We also need to design a response mechanism for each possible failure. Let’s take the replica problem as an example:

  • Replicas are necessary to cope with failures.
  • Replicas must be distributed in different data centers to cope with IDC-level failures.
  • We cannot put all replicas in the same switch to cope with switch-level failures.

This makes it difficult to cover all possible failures and leads to more complex system design and implementation, which affects the reliability of the system.

We can think differently. We know failures may occur, and there may be various failures. Sometimes, we even don't know what failures are currently occurring.

However, we won't deal with the failure in such a fine-grained way. We ignore the failure and continue processing the task. If it works, that's good, and if it fails, no matter what the reason is, restore the scene and do it again later.


The combination of the two ideas above gives us Two Phase Commit (2PC). 2PC is also one of the typical implementations of distributed transactions.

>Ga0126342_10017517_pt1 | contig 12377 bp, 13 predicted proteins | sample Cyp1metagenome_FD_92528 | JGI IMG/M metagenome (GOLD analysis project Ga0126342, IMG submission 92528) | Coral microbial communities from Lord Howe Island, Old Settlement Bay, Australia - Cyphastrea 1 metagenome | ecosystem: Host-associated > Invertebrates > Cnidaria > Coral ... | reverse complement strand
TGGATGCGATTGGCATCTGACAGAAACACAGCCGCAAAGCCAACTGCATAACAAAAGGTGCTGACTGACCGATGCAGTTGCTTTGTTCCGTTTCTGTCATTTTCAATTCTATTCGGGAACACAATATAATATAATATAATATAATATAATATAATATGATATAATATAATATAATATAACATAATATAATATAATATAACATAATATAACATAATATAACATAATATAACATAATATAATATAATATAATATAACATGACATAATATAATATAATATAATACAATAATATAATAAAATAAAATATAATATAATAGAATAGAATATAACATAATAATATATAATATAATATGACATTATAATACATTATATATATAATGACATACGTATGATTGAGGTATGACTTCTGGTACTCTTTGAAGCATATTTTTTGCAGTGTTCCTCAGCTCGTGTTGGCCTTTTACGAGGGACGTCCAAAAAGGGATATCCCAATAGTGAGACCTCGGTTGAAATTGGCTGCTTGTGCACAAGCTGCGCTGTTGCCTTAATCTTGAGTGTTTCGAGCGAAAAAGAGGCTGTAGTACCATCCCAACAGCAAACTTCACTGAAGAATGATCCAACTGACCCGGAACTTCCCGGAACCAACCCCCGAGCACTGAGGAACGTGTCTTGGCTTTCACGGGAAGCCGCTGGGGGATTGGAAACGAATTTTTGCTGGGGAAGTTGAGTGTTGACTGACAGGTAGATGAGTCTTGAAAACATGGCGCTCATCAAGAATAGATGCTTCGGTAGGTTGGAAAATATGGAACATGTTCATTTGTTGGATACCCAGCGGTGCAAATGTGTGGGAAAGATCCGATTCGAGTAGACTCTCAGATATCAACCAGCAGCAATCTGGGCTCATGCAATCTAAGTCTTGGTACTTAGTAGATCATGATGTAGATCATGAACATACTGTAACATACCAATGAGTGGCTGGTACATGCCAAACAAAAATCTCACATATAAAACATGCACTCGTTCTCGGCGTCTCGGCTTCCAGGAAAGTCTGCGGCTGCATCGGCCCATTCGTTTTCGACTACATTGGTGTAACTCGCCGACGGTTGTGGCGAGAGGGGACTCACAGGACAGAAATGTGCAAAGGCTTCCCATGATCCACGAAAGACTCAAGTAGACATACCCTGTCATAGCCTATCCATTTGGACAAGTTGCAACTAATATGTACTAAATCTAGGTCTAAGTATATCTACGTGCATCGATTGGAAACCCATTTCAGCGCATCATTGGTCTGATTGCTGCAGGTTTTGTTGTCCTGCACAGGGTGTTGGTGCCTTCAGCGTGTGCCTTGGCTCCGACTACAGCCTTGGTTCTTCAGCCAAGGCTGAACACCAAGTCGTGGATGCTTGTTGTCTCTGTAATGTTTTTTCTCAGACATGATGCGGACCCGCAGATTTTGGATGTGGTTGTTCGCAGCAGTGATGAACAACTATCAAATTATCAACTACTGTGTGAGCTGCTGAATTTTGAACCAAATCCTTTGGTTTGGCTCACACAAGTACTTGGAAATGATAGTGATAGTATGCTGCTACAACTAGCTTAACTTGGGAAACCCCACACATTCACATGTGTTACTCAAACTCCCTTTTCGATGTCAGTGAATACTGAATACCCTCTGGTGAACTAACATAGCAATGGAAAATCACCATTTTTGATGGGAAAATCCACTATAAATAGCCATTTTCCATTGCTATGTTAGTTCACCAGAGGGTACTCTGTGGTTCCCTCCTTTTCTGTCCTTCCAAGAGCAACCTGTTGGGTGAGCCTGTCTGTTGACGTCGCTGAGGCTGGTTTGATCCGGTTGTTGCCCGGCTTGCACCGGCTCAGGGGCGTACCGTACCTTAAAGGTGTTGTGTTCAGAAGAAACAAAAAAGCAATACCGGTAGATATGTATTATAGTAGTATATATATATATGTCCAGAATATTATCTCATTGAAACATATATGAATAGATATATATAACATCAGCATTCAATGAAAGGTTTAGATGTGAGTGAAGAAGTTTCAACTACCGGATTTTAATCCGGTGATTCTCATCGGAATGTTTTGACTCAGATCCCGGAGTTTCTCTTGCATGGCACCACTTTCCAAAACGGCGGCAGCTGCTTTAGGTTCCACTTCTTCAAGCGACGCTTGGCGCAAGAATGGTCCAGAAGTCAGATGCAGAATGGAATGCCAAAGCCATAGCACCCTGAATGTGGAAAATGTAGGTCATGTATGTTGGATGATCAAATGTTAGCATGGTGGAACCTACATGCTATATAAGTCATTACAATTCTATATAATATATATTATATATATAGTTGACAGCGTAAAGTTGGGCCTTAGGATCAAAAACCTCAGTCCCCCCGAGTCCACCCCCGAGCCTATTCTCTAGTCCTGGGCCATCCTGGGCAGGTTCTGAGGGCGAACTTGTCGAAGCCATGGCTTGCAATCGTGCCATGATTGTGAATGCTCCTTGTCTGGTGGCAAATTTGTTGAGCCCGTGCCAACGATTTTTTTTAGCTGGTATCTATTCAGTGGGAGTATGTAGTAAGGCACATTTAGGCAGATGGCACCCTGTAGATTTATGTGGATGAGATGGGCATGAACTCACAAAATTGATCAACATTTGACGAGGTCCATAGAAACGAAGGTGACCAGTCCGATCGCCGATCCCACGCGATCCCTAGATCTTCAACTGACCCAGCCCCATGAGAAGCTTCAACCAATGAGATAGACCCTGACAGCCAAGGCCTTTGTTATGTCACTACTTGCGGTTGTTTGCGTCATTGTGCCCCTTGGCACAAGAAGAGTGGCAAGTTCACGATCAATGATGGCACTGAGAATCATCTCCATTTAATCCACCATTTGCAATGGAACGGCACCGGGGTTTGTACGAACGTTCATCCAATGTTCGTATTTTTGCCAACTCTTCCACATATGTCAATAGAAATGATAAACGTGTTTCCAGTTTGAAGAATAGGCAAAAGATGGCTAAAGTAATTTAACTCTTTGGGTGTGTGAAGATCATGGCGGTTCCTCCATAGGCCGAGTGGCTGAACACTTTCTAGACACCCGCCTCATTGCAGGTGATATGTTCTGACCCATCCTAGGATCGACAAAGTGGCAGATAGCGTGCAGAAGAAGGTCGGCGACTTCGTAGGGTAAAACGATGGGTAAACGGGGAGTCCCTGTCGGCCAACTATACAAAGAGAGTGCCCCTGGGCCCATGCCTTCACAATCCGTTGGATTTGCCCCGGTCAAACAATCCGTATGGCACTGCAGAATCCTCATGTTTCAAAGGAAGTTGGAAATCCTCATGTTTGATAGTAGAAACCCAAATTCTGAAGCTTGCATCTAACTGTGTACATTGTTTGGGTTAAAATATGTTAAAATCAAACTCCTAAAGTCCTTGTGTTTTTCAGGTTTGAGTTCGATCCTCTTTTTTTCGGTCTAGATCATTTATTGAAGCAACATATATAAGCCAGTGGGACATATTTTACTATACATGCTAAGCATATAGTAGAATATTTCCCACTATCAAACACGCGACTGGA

Give the coordinating role a new name called Coordinator, and the other participating roles are called Participant.

As the core, the coordinator holds global information and has the ability and right to make decisions. Participants only need to focus on themselves and their jobs.

This solution is called 2PC because the transaction commit is divided into two stages: Prepare and Commit.

The main execution process is listed below:

  1. After receiving the transaction request from the application, the coordinator sends the Prepare command to all participants.
  2. Participants need to make preparations locally to ensure the success of the transaction (such as acquiring locks) and record redo logs and undo logs for performing the redo or rollback operations (similar to stand-alone transactions). Participants will return Yes to the coordinator if the preparation work is done successfully. Otherwise, No is returned.
  3. After the coordinator receives responses from all participants, it summarizes, checks, and records the responses in the local transaction log. If all responses are Yes, the coordinator sends a Commit command to all participants. Otherwise, the coordinator sends an Abort command.
  4. Participants receive the command from the coordinator. If it is a Commit command, participants formally commit the transaction. If it is an Abort command, participants perform a rollback operation based on the undo log.

It seems that 2PC meets the requirements well, so we have to analyze the execution process carefully to determine whether 2PC is perfect enough. The execution process can be analyzed from the following several dimensions: